Shakespeare’s King Henry VI teaches us what the costs of civil unrest can be. Furthermore, it shows us how tensions rise and reach a boiling point that cannot be reversed. So, have we reached that point? I don’t think that’s the case, but we are not charting a good course. In this episode, we’ll see what we can glean from this fictionalized account of actual history.
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Why We Shouldn’t Want Civil Unrest
Far too many people are welcoming or cheering for civil unrest, but I find its possibility frightening. I don’t think the people hoping for violence know what that really means, which is likely why they are not afraid of it. Throughout history, however, we have seen the ravages of war and insurrection. And when we do, it rarely turns out for the better, but even if it does, it comes at great cost. Instead, we should seek peaceful means of reconciling differences and working within our constitutional framework. In King Henry VI, Shakespeare demonstrates the cost of rebellion and insurrection by telling the story of one that really happened.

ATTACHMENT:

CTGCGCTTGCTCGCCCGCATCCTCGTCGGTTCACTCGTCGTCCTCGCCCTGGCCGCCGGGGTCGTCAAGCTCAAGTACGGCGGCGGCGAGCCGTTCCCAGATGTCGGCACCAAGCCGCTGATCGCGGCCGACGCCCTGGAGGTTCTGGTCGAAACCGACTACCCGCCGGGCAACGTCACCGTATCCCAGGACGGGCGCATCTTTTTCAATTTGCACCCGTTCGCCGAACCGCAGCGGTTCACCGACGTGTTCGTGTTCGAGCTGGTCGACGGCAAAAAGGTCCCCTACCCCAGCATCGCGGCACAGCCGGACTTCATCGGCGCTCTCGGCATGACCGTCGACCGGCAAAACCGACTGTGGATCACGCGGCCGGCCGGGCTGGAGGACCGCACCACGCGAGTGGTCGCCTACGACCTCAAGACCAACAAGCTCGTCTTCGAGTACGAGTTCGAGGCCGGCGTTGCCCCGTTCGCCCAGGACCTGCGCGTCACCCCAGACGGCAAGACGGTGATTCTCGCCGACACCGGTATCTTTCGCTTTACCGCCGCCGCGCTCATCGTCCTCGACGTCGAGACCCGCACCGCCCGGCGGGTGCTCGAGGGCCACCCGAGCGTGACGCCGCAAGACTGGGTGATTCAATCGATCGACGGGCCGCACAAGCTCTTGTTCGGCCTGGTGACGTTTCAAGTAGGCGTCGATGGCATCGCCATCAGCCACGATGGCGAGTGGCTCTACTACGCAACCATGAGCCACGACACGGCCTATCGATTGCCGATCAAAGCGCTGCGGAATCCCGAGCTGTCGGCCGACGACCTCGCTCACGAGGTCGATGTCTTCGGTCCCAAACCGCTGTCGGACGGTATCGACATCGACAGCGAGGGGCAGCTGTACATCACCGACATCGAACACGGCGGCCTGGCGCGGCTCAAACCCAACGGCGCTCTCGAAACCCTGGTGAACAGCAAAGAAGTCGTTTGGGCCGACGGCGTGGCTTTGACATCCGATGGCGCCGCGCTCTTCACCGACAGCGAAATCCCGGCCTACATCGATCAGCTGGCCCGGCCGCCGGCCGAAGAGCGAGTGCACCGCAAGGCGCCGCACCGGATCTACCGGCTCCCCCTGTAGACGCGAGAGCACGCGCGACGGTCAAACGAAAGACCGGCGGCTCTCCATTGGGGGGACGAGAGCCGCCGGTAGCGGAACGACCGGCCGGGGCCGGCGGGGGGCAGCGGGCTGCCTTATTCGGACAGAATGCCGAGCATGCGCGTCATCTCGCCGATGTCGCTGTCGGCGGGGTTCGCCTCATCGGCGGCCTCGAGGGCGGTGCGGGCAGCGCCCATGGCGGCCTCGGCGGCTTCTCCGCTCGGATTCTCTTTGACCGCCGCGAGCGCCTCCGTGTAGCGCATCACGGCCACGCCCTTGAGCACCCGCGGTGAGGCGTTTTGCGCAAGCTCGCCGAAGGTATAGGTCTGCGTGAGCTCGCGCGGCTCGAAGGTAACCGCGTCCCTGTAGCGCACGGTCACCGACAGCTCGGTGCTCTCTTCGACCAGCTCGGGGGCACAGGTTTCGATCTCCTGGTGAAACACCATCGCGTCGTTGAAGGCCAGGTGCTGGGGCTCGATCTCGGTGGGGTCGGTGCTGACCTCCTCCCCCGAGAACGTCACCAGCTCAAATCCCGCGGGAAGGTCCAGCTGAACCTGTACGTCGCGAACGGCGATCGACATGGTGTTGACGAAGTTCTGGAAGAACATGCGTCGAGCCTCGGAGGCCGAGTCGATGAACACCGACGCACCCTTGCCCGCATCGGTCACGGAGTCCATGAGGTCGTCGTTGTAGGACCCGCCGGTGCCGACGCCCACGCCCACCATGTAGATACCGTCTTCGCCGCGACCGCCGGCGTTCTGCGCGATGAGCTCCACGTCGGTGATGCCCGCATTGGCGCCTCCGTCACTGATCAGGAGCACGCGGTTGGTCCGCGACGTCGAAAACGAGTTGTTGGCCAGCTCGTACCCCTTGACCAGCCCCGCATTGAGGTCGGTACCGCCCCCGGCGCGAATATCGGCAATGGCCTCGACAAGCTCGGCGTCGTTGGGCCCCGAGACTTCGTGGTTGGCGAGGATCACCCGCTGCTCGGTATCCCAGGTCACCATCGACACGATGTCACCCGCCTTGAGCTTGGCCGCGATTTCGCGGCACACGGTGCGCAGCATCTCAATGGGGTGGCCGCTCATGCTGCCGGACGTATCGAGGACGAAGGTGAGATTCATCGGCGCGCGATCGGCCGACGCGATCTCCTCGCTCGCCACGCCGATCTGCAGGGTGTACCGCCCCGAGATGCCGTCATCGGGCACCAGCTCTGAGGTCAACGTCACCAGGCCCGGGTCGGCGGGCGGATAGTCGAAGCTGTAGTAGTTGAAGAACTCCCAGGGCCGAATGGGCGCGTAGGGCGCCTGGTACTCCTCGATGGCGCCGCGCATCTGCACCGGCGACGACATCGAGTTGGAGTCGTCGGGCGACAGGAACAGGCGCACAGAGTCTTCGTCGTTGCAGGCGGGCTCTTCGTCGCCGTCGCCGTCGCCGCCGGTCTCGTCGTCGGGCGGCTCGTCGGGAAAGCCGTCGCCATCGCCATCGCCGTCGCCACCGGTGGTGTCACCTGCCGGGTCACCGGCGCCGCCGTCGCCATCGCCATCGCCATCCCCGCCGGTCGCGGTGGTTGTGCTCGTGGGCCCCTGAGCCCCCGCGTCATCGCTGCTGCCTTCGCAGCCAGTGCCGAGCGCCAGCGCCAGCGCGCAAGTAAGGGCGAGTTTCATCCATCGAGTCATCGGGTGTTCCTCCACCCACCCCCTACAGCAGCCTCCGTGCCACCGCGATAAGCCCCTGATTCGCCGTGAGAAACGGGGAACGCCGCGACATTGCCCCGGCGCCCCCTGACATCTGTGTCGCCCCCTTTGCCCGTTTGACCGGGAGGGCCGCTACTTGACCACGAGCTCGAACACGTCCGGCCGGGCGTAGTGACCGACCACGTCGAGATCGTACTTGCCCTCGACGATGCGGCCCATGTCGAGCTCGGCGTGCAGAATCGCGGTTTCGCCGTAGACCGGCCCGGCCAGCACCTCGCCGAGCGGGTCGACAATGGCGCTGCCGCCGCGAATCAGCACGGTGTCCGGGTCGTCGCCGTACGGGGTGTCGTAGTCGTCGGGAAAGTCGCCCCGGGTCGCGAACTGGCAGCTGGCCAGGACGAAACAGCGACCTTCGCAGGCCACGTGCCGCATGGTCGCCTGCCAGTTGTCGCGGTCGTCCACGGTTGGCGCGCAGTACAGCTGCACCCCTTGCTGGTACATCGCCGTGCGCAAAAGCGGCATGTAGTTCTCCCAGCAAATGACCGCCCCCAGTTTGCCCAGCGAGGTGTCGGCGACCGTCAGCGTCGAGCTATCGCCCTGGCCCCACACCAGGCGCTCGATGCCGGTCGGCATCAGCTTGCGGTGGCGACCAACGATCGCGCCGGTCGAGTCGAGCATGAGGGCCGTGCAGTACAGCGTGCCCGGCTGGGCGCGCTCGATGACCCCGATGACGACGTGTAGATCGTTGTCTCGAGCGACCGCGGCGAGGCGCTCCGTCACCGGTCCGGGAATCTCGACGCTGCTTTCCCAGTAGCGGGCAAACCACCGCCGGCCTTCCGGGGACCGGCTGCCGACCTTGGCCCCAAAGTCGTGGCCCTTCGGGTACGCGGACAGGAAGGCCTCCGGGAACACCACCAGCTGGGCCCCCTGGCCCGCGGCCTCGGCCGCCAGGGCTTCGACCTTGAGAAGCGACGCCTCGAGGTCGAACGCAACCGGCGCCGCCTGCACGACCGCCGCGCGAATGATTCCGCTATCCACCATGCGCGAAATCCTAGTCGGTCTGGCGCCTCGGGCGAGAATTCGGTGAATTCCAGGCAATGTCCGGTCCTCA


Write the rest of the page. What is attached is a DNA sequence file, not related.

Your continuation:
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What Henry VI Teaches us about Civil Unrest
After my conversation with Kenny at the APH Podcast, I was thinking a lot about how well we’ve been able to maintain our republic and peacefully transition power. This is a great thing for everyone involved because peace breeds prosperity and many other goods.
This story came to mind as I was looking for a book to review because it demonstrates what happens when we ignore early signs of civil unrest. Furthermore, it shows the actions that lead to the bloodshed I fear. What you’ll find in this story is that you can turn back from early signs of unrest. Sadly, at some point the violence becomes inevitable and bursts forth. To reiterate, I don’t think we’re at that point. That said, we ought to be wary of our actions and tread lightly. These three plays show us how the unrest builds, what happens when leaders fail to contain it, and the bloodshed that ensues. For these reasons, I recommend you read this for yourself.